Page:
Historical & Cross Cultural Food Uses of Three Cornered Leek (Allium triquetrum) aka Wild Leek

Video About Three Cornered Leek

Called “three cornered leek” (Allium triquetrum) because the leaves have a ridge down the middle of them that resembles the keel of a ship. You might be forgiven for thinking at first glance that this is simply a grass of some kind, but as soon as you crush the leaves or any part of this plant, its garlicky smell is revealed confirming you have the right plant. All Allium species are edible with some being more flavoured than others. [Read more…]

Wild Garlic & Dandelion Salad

Wild Garlic Dandelion Salad Recipe

Being a rather full day, I wanted to rustle up a quick lunch, and on my way back from a meeting I gathered a few handfuls of young Wild Garlic/Ramsons (Allium ursinum) and Dandelion (Taraxacum officinale) leaves. Thinking of how the French have traditionally served their dandelions, or Pissenlit as they call it, I decided to create my own variation. I was intrigued to find that it was actually very filling, even though the amount of the salad I ate was that of a side portion. So if you’re in a hurry, why not try out this Wild Garlic/Dandelion recipe.  [Read more…]

Wild Garlic Pakoras

Wild Garlic Pakora Recipe

Spying some pakoras in my local India delicatessen, I pondered on whether Wild Garlic/Ramsons (Allium ursinum) would work as a replacement to the usual spinach. After all, once steamed it does resemble spinach in texture.

So using the remainder of the Wild Garlic that I had gathered along with about ten other wild edibles for my talk at the Budleigh Food & Drink Festival, I whipped up this Wild Garlic recipe. And they turned out a treat. Way better than the usual shop bought pakoras! [Read more…]

Alexanders In Gluten Free Cheese Sauce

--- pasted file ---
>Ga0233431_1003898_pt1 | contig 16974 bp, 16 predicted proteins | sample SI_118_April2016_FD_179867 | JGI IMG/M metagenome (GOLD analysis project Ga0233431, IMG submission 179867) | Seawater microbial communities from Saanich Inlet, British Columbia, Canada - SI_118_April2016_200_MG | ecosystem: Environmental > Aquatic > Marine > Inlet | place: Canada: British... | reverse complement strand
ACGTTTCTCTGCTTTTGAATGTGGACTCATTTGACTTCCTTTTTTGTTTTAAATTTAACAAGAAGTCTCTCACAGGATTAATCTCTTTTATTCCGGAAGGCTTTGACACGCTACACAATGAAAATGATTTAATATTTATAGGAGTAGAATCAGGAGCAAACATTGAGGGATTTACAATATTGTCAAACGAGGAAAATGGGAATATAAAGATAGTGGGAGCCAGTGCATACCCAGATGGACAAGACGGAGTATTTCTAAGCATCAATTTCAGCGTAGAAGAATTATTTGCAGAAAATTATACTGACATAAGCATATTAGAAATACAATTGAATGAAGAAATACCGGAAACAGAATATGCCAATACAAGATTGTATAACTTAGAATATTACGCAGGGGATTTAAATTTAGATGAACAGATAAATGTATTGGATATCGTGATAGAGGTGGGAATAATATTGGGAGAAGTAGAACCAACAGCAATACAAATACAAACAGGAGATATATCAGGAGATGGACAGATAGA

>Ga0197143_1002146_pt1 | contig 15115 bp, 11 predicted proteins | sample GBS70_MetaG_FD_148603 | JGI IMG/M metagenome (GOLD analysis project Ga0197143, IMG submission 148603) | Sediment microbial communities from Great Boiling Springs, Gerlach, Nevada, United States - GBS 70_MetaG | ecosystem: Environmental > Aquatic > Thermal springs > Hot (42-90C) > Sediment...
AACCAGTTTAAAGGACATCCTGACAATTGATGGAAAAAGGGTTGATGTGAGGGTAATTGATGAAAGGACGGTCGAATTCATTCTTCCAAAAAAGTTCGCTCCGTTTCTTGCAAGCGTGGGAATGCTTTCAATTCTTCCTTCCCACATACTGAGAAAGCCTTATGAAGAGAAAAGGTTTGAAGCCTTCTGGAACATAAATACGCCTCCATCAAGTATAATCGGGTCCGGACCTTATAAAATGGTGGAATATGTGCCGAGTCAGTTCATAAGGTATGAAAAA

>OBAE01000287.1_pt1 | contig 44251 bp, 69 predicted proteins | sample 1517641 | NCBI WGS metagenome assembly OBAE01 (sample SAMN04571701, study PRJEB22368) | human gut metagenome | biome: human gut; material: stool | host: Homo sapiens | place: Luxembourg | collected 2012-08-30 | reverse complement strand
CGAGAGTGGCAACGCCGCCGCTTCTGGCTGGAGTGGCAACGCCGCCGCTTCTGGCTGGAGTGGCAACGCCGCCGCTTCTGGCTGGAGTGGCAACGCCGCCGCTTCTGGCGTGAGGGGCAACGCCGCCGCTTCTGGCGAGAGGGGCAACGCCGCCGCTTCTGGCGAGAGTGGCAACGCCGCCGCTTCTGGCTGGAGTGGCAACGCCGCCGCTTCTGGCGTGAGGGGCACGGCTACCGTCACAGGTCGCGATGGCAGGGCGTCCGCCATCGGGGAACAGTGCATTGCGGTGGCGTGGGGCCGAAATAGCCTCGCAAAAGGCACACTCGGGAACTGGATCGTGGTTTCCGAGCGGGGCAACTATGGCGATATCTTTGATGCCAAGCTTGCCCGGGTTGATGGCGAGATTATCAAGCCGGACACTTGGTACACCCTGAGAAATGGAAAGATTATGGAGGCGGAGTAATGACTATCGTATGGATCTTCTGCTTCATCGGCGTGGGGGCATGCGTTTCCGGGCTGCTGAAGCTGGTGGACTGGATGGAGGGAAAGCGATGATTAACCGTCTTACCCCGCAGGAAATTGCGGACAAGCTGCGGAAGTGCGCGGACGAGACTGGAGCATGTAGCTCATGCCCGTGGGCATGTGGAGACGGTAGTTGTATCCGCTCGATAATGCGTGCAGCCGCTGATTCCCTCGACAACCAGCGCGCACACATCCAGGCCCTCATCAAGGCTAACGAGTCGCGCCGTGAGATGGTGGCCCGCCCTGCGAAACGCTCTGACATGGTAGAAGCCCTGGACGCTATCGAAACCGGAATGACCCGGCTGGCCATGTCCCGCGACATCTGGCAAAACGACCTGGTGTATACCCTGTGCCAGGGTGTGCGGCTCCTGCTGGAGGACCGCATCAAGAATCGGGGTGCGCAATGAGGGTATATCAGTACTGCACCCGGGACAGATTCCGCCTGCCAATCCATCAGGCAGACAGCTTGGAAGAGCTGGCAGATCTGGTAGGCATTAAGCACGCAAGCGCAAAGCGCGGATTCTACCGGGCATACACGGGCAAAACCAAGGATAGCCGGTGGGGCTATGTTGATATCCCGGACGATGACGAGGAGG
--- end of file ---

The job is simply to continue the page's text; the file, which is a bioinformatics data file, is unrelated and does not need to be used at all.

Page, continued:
Alexanders Recipe

With buds appearing on the choice, young Alexanders (Smyrnium olusatrum) I spend an afternoon gathering down near my local river. The sun is shining, the sky an azure blue, and the smell of Spring is finally in the air. My body sighs with delight as I relax into the land. Winter finally feels put to bed.

According to Randall in the Journal of Ecology, Alexanders was “probably used since prehistory, became very popular during the time of Alexander the Great (fourth century BC) and was widely cultivated and eaten by the Romans, who introduced it into western and central Europe, up to the British Isles where it is now completely naturalised”. [Read more…]

Oxeye Daisy Tabbouleh

Oxeye Daisy Recipe

Oxeye daisy (Leucanthemum vulgare) is one of the most delicious and uniquely flavoured wild herb-vegetables that I use in the kitchen. Savoury, herby and all things delicious I chanced upon the idea for this recipe whilst mulling over how to make a tabbouleh without the usual bulgur wheat.

Also I had been taught by a middle eastern friend that the regular tabbouleh you find in restaurants and in shops and supermarkets is a pale comparison to the green laden recipe that is the traditional way to make tabbouleh.  [Read more…]

Eatweeds Podcast #2: Beyond Botany

podcast2

In Episode 2 of the Eatweeds Podcast Robin Harford interviews his Russian friend, plantwalker and herbalist Olya Maiboroda about how we can know plants beyond the usual botanical methods.

Something that pretty much all indigenous cultures have in common, is that we where foragers before botany was even dreamt up, and as a result how did humans discover the medicinal and edible uses for plants? [Read more…]

Oxeye Daisy Bruschette

Oxeye Daisy Recipe

It’s bitterly cold outside and I’m wandering around my local foraging area looking for something to gather. My body is wanting something with lots of garlic, and oil and fresh raw tomatoes. Not the usual foods one would necessarily want on a cold day, but as I am just getting over a monstrous upper respiratory infection, one which has seen me consume upwards of 15 garlic cloves a day over taking regular antibiotics. I think the craving for the foods stuff is still part of my ‘cure’, well bread aside that is. [Read more…]